All known human societies eat cooked as well as raw food. But to what extent did cooking have an impact on the the evolution of the human body, and when did we move from a raw to a cooked diet?
We know for example that cooked food is generally more tender than raw food, such that humans can eat it with their smaller, weaker jaws than animals. Cooking food also allowed us to take in far more calories, and thus more energy. Additionally, up to 50% of women who eat only raw foods develop amenorrhea -i.e., their periods stop -because their bodies do not have enough fat to support a pregnancy. This would be a huge problem from an evolutionary perspective.
Such proof suggests that modern humans are biologically dependent on a diet of cooked food. But at what point in evolution did this strange new practice take hold? Certain researchers believe that cooking is a relatively “recent” innovation, dating back around 500,000 years. Cooking required the ability to use fire, and archaeological evidence suggests that it was rare for people to have mastered using it before this period.
But the further back we go in time, the weaker the archaeological evidence is. Other people believe that fire was mastered much earlier. For anthropologist Richard Wrangham, it happened 1.8 million years ago. If fire had been used as early as that, it could explain a determining characteristic of our species: the increase in brain size that occurred at this time.
So what is the link between cooking food and brain size? Understanding how our brain got as big as it did is a real puzzle, because metabolically speaking, a brain is very costly. The human brain consumes more energy than any other organ. Having a large brain is thus a costly characteristic, and our ancestors may have compensated for this energy cost by cooking their food.
Like any ideas aiming to explain human evolution, the hypothesis can only be indirectly tested. However, there are several pieces of evidence that come together to support Wrangham’s culinary hypothesis. For example, fossils show that Homo erectus’s teeth and intestines reduced in size at the same time as the brain got bigger. This probably signifies that our ancestors started to eat softer and better quality food, although it need not necessarily have been cooked. New archaeological research has also pushed back the earliest known date for mastery of fire. Evidence of an intentional fire in the Wonderwerk Cave in South Africa in fact dates back over a million years.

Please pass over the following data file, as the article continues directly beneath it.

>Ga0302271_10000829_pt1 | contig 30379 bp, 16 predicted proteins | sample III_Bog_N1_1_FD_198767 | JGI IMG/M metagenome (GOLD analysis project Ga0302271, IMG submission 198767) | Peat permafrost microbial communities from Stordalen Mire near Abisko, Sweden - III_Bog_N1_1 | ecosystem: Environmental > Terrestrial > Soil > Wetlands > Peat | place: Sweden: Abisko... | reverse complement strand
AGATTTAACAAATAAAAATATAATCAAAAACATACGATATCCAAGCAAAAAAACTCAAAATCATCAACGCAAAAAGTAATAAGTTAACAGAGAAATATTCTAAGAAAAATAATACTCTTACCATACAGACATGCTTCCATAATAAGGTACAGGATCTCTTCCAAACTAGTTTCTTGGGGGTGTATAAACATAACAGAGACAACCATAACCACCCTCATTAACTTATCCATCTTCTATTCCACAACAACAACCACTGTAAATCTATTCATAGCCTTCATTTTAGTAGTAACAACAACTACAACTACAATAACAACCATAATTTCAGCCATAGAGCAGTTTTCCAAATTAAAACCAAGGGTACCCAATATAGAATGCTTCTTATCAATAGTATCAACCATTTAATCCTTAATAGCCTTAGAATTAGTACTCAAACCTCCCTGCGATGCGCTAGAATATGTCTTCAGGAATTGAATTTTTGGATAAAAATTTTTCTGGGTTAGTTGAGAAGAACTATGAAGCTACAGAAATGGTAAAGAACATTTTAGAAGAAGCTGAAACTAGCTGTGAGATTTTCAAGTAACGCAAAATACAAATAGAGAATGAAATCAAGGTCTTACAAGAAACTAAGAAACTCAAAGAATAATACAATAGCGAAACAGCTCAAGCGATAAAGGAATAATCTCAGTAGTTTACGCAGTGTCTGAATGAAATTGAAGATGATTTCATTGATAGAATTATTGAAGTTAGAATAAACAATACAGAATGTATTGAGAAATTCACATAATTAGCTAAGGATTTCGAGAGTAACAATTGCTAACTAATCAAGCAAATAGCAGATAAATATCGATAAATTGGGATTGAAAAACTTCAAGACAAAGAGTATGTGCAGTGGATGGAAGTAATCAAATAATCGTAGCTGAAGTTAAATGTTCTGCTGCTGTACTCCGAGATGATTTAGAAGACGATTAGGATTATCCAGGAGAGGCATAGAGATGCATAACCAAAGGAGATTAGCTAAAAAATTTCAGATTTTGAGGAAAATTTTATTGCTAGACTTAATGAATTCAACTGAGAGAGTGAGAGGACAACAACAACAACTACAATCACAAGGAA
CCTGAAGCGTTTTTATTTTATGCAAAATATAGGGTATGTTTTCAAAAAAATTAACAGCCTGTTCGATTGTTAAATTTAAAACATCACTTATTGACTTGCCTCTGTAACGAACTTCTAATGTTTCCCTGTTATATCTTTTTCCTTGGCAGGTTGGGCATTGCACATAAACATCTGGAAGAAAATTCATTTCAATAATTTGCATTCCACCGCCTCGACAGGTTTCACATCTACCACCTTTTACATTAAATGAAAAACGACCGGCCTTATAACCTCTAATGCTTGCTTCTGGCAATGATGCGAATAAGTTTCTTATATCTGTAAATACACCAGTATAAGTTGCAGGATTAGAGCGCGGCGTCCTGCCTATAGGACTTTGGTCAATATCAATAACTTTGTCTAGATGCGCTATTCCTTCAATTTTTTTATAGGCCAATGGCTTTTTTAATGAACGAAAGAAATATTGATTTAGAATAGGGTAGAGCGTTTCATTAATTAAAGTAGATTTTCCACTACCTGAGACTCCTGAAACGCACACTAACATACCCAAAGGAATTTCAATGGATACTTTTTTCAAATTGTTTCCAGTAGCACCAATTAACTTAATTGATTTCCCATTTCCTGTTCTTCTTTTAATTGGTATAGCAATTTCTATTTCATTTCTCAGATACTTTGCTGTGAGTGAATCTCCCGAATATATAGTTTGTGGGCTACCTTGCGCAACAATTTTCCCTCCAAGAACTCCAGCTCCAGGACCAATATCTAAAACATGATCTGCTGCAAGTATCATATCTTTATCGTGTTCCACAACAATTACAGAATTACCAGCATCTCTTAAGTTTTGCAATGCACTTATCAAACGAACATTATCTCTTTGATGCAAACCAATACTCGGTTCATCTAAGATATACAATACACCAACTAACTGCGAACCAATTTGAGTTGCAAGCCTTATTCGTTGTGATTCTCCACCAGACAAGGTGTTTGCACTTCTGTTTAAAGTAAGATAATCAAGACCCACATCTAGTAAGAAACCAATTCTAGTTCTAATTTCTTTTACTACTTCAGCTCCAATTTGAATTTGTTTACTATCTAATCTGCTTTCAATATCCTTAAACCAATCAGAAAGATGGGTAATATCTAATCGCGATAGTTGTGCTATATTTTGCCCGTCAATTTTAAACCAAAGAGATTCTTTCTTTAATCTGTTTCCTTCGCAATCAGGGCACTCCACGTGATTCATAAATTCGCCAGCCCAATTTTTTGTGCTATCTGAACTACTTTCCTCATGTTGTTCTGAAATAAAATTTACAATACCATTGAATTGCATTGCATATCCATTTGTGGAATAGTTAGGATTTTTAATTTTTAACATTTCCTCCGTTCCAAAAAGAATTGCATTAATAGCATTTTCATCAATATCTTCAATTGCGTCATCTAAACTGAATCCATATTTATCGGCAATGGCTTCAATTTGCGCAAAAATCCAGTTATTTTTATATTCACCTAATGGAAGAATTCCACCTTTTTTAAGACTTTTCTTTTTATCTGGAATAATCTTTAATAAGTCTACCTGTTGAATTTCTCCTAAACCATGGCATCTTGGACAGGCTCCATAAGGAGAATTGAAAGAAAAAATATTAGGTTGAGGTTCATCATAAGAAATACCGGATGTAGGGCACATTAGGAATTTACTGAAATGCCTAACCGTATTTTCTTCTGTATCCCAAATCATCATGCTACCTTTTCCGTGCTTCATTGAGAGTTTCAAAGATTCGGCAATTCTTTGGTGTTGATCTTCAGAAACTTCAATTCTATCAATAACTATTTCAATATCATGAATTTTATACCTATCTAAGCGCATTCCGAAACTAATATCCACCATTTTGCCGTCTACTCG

Finally, Alexadra Rosati, an assistant professor in psychology and anthropology in the University of Michigan, carried out works showing that chimpanzees have several of the fundamental cognitive prerequisites necessary to start cooking. For example, a preference for cooked food, the patience to wait for food to be ready and the ability to plan and transport food to a cooking area. This data signifies that our ancestral humans probably had the same abilities, and could start to cook shortly after having discovered how to control fire.
This evidence indicates an earlier date for the adoption of a cooked diet. But numerous questions still remain unanswered. To what extent can the changes in humans be attributed to consuming cooked foods in particular, as opposed to the use of a range of other techniques for processing food such as pounding or chopping food? Did starting to cook -generally a community activity in humans -require changes in our social behaviour, given that other monkeys only rarely share food? Are there other ways in which brain size could have rapidly expanded? The evolution of our species is extremely interesting, and history still holds plenty of enigmas that we look forward to solving.